Photos courtesy of Mariana Cruzada
Story by Ben Shaw / Contributing Writer
When Orlando residents Mariana and Joel Cruzada saw Hurricane Irma barreling across the Atlantic heading straight for Florida, they knew evacuation was a necessity. Their three children, Elijah, 16, Mahri, 13, and Sari, 10, have a rare genetic disorder called Shwachman-Diamond Syndrome, which causes abnormal pancreatic development and bone marrow dysfunction. They also have a rare neurological disease that affects the body’s ability to regulate normal body functions, like temperature control and another disorder that can bring on a fever. The Cruzadas need access to specialized medical care at a moment’s notice.
Marina and Joel, though no longer married, raise their three children together. They knew toughing out a hurricane offered risks they didn’t want to take. One cut by flying debris or an uncontrolled fever could quickly turn into a life or death situation
Mariana knows the exact distance, “1.2 miles,” from their home to their hospital in Orlando. She has to know this, for her kid’s sake. It would only take one downed tree to block access to the specialist her children need in case of an emergency.
“SDS is such a rare disease not many people know how to handle it,” Mariana said.
After much prayer, the Cruzadas made the decision to leave their home and head for Tennessee before Irma arrived, although they didn’t know where they could go or how to pay for it. Mariana is a member of an SDS support group on Facebook that connects people who deal with this rare disorder and creates a nationwide community of supporters who understand. Mariana requested recommendations for children’s hospitals in the Tennessee area on the SDS group page, and almost immediately she received a message from a member, Honey Denson, in Murfreesboro, whose son also has SDS.
She told Mariana about the Monroe Carell Jr. Children’s Hospital at Vanderbilt University. Mariana shared that “as a team of parents, we help each other, and that’s what Honey did.” Denson even called ahead to the hospital to let them know that three children with SDS would soon be in the area.
Knowing they were in a safe location that met their medical needs was a relief. However, with only enough funds to get to Tennessee and then back home, they still needed to find a place to stay. That’s where Missions Director Josh Markham at First United Methodist Church of Murfreesboro was able to help.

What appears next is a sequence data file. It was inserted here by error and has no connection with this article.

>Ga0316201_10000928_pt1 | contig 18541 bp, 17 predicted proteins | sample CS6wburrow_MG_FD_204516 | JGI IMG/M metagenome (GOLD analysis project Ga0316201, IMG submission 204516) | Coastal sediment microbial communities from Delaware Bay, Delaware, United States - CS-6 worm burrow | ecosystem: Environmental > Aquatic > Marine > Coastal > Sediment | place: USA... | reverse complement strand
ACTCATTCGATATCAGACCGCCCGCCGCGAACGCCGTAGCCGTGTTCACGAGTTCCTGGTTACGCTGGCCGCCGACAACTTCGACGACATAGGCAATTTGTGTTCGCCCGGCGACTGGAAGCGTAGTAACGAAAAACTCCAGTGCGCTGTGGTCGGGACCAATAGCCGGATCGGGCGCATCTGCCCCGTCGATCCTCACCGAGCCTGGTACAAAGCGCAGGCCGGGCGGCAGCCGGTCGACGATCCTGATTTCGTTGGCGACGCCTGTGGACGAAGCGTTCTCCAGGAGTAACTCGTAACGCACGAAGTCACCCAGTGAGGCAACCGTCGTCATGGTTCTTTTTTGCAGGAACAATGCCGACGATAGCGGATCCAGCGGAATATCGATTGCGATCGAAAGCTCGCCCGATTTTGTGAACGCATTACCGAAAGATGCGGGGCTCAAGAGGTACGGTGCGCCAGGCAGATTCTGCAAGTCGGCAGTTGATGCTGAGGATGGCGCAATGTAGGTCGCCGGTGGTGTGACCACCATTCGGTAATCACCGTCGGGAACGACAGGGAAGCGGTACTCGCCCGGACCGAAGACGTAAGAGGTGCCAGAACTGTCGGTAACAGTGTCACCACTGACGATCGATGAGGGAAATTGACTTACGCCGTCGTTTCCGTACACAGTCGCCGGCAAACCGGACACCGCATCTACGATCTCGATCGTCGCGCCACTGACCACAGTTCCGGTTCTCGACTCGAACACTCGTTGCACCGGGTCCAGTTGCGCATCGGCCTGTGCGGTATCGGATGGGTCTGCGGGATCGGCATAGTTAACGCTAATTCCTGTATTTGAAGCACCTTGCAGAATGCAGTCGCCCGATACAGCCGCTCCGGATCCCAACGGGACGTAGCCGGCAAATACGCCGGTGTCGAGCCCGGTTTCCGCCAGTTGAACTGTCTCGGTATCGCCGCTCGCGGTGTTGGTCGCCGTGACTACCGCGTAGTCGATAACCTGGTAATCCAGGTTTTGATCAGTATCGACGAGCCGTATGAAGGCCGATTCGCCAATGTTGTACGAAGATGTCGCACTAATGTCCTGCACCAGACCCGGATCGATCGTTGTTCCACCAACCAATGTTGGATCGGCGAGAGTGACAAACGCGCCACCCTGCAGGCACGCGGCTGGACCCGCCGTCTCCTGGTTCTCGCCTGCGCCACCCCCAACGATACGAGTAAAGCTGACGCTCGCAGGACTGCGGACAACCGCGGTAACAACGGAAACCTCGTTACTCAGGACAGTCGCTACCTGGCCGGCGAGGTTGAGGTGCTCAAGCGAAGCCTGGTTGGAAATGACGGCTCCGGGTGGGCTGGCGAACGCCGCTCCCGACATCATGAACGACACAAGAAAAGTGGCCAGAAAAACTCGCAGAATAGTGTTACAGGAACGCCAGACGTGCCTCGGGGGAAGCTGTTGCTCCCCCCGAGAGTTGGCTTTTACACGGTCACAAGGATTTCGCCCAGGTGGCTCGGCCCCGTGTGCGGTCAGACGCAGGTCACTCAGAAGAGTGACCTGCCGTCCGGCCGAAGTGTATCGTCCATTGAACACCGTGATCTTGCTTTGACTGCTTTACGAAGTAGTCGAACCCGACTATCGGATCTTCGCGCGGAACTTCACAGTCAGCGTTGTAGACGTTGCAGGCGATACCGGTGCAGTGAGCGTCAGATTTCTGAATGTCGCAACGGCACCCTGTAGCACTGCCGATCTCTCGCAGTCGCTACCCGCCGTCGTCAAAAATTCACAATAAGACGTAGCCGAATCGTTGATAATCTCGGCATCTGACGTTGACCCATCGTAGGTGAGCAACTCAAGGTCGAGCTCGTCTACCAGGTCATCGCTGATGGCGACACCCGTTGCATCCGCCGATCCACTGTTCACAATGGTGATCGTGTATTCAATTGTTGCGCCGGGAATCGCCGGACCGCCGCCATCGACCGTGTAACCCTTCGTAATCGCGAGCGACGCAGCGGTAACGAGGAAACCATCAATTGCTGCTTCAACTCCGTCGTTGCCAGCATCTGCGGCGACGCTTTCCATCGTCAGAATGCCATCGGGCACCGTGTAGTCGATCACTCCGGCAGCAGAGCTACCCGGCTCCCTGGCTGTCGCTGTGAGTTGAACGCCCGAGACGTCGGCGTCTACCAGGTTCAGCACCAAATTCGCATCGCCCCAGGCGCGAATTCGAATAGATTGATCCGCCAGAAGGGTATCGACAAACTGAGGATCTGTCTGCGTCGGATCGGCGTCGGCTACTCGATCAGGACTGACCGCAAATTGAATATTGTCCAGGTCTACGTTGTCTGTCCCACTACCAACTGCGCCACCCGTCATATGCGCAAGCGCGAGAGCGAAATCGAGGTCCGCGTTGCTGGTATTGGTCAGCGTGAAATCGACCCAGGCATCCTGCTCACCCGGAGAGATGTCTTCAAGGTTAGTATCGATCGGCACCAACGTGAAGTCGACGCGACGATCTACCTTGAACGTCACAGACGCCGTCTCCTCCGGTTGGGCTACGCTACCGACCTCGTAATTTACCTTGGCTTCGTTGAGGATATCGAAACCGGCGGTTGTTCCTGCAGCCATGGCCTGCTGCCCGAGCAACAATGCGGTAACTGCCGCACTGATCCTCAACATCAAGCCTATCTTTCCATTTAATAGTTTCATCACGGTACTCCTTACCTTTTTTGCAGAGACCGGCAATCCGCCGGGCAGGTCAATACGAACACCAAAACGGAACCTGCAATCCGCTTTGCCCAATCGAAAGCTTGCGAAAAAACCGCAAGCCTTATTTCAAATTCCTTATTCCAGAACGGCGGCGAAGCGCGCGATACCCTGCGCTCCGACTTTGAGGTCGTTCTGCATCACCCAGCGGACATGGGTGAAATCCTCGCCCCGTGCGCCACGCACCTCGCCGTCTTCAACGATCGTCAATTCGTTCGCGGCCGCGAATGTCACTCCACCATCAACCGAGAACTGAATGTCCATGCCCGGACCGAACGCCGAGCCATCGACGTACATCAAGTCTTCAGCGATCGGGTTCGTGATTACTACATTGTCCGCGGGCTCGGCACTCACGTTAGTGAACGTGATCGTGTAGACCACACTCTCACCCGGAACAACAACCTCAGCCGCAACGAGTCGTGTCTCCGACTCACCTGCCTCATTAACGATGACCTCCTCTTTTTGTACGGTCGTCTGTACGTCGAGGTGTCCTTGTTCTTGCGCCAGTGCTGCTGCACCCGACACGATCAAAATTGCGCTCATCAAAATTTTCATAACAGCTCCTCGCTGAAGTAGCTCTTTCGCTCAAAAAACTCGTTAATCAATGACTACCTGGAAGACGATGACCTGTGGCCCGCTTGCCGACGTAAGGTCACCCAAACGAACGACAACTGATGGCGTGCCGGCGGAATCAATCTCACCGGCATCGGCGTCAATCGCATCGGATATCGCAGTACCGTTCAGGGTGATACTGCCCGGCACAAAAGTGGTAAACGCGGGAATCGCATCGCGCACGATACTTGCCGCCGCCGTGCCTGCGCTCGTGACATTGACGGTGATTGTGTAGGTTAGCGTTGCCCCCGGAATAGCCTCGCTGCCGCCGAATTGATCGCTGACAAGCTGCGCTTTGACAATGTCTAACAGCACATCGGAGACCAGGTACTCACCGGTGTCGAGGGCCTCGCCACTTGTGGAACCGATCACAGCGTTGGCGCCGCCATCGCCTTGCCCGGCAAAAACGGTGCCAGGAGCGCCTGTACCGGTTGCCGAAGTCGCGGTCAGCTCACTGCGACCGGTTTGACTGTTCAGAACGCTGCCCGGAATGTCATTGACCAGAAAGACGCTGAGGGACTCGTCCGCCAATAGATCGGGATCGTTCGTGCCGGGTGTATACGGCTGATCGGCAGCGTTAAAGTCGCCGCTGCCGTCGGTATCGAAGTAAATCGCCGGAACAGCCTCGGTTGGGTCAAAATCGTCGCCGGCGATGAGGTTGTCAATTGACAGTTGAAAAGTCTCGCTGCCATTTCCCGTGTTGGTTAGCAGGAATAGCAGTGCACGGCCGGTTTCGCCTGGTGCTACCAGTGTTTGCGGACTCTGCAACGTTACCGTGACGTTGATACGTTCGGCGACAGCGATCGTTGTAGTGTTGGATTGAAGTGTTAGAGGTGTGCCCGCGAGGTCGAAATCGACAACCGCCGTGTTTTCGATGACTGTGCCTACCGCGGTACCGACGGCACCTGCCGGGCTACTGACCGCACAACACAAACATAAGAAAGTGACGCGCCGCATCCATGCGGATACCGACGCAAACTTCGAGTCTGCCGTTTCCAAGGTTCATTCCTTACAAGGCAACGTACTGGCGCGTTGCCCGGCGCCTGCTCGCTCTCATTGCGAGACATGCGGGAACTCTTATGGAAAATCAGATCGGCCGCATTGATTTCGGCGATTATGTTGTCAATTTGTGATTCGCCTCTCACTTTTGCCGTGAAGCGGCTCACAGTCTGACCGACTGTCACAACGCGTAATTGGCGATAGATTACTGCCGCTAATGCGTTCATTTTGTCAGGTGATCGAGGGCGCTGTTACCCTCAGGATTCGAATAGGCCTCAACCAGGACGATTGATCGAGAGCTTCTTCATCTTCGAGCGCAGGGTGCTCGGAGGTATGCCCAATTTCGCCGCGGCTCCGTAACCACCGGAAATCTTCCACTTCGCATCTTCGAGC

Denson, who is a member of the church, contacted Markham, and after hearing the needs of the Cruzada family, he set out to help. He secured a hotel room in town within a few hours, even though rooms were already becoming hard to find due to the number of Florida folks leaving their home state. Mariana said when arriving in town after a 24-hour trip, because of traffic volume, they went to the front desk and found that they had already been checked in and nearly $450 worth of gift cards for local restaurants were waiting for them.
Another family from FUMC learned that the Cruzadas arrived and wanted to help out, too.
“Jennifer Sheets contacted me to see if there is something else (the Cruzadas) needed,” Markham said. “I told her they would need some activities to do with the kids while (they are) here.”
The Sheets have a son who has been fighting Leukemia since he was 3-years-old. The two families paired up and toured the local sights, ate dinner and went to a local bowling alley.
“To me, I never considered Tennessee my community —I do now— I absolutely do. I have family members who have never truly taken the time to understand what affects my kids … but Honey did because she is a part of our family … I know there is no way to say thank you, but I know for sure that when I go back to my home community, I’ll give more. I’ll pay it forward,” Mariana said.
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